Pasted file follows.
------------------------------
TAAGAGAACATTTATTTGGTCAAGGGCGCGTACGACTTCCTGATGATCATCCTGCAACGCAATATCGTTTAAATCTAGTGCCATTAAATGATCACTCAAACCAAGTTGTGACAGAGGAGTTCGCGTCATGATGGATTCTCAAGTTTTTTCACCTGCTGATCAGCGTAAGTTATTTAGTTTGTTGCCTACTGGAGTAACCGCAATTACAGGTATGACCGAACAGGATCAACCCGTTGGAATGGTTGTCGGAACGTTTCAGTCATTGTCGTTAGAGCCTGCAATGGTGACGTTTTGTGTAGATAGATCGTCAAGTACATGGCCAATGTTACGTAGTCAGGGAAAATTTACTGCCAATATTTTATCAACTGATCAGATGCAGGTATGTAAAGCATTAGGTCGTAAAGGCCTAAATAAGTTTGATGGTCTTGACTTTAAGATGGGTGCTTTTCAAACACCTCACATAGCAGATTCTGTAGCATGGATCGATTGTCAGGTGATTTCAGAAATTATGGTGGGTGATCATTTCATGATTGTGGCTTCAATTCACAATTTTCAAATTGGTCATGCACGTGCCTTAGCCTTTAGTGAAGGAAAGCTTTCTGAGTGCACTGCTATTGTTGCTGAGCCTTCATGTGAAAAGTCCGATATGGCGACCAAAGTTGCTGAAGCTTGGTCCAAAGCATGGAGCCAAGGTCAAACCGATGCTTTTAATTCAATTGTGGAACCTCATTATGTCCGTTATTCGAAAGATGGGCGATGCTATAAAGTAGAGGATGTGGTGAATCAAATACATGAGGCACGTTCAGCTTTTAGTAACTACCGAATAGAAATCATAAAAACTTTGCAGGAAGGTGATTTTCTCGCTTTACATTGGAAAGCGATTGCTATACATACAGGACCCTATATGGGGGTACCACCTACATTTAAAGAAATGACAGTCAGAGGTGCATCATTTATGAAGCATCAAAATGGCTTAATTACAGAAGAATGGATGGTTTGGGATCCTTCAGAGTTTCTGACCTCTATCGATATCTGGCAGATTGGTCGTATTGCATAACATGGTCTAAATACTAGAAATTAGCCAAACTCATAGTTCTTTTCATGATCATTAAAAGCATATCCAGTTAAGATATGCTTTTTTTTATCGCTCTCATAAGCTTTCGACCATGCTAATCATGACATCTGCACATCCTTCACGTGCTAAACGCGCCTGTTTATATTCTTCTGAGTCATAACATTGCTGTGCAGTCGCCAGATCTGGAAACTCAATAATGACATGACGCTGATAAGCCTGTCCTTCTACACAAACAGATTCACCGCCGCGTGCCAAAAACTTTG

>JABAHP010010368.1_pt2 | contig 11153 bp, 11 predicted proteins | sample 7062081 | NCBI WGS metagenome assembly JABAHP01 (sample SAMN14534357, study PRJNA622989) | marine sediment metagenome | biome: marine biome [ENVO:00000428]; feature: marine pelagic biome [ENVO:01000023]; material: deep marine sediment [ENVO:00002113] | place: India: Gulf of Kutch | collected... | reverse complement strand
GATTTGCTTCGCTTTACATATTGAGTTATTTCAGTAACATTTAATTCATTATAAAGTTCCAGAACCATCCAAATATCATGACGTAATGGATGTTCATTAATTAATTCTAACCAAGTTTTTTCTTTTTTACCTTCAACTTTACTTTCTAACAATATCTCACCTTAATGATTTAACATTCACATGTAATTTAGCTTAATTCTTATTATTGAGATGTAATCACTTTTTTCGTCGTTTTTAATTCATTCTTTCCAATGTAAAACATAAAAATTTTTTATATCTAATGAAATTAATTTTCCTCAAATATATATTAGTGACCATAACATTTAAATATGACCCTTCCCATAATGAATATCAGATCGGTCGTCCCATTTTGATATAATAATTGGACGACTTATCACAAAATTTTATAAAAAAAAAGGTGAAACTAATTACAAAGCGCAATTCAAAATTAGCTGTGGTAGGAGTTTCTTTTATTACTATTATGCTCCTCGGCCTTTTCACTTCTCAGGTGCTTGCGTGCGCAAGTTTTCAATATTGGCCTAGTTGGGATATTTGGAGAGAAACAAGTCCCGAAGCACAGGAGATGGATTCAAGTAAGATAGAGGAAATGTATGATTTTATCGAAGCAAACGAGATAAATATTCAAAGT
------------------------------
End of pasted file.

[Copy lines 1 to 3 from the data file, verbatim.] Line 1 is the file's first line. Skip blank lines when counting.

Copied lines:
TAAGAGAACATTTATTTGGTCAAGGGCGCGTACGACTTCCTGATGATCATCCTGCAACGCAATATCGTTTAAATCTAGTGCCATTAAATGATCACTCAAACCAAGTTGTGACAGAGGAGTTCGCGTCATGATGGATTCTCAAGTTTTTTCACCTGCTGATCAGCGTAAGTTATTTAGTTTGTTGCCTACTGGAGTAACCGCAATTACAGGTATGACCGAACAGGATCAACCCGTTGGAATGGTTGTCGGAACGTTTCAGTCATTGTCGTTAGAGCCTGCAATGGTGACGTTTTGTGTAGATAGATCGTCAAGTACATGGCCAATGTTACGTAGTCAGGGAAAATTTACTGCCAATATTTTATCAACTGATCAGATGCAGGTATGTAAAGCATTAGGTCGTAAAGGCCTAAATAAGTTTGATGGTCTTGACTTTAAGATGGGTGCTTTTCAAACACCTCACATAGCAGATTCTGTAGCATGGATCGATTGTCAGGTGATTTCAGAAATTATGGTGGGTGATCATTTCATGATTGTGGCTTCAATTCACAATTTTCAAATTGGTCATGCACGTGCCTTAGCCTTTAGTGAAGGAAAGCTTTCTGAGTGCACTGCTATTGTTGCTGAGCCTTCATGTGAAAAGTCCGATATGGCGACCAAAGTTGCTGAAGCTTGGTCCAAAGCATGGAGCCAAGGTCAAACCGATGCTTTTAATTCAATTGTGGAACCTCATTATGTCCGTTATTCGAAAGATGGGCGATGCTATAAAGTAGAGGATGTGGTGAATCAAATACATGAGGCACGTTCAGCTTTTAGTAACTACCGAATAGAAATCATAAAAACTTTGCAGGAAGGTGATTTTCTCGCTTTACATTGGAAAGCGATTGCTATACATACAGGACCCTATATGGGGGTACCACCTACATTTAAAGAAATGACAGTCAGAGGTGCATCATTTATGAAGCATCAAAATGGCTTAATTACAGAAGAATGGATGGTTTGGGATCCTTCAGAGTTTCTGACCTCTATCGATATCTGGCAGATTGGTCGTATTGCATAACATGGTCTAAATACTAGAAATTAGCCAAACTCATAGTTCTTTTCATGATCATTAAAAGCATATCCAGTTAAGATATGCTTTTTTTTATCGCTCTCATAAGCTTTCGACCATGCTAATCATGACATCTGCACATCCTTCACGTGCTAAACGCGCCTGTTTATATTCTTCTGAGTCATAACATTGCTGTGCAGTCGCCAGATCTGGAAACTCAATAATGACATGACGCTGATAAGCCTGTCCTTCTACACAAACAGATTCACCGCCGCGTGCCAAAAACTTTG

>JABAHP010010368.1_pt2 | contig 11153 bp, 11 predicted proteins | sample 7062081 | NCBI WGS metagenome assembly JABAHP01 (sample SAMN14534357, study PRJNA622989) | marine sediment metagenome | biome: marine biome [ENVO:00000428]; feature: marine pelagic biome [ENVO:01000023]; material: deep marine sediment [ENVO:00002113] | place: India: Gulf of Kutch | collected... | reverse complement strand
GATTTGCTTCGCTTTACATATTGAGTTATTTCAGTAACATTTAATTCATTATAAAGTTCCAGAACCATCCAAATATCATGACGTAATGGATGTTCATTAATTAATTCTAACCAAGTTTTTTCTTTTTTACCTTCAACTTTACTTTCTAACAATATCTCACCTTAATGATTTAACATTCACATGTAATTTAGCTTAATTCTTATTATTGAGATGTAATCACTTTTTTCGTCGTTTTTAATTCATTCTTTCCAATGTAAAACATAAAAATTTTTTATATCTAATGAAATTAATTTTCCTCAAATATATATTAGTGACCATAACATTTAAATATGACCCTTCCCATAATGAATATCAGATCGGTCGTCCCATTTTGATATAATAATTGGACGACTTATCACAAAATTTTATAAAAAAAAAGGTGAAACTAATTACAAAGCGCAATTCAAAATTAGCTGTGGTAGGAGTTTCTTTTATTACTATTATGCTCCTCGGCCTTTTCACTTCTCAGGTGCTTGCGTGCGCAAGTTTTCAATATTGGCCTAGTTGGGATATTTGGAGAGAAACAAGTCCCGAAGCACAGGAGATGGATTCAAGTAAGATAGAGGAAATGTATGATTTTATCGAAGCAAACGAGATAAATATTCAAAGT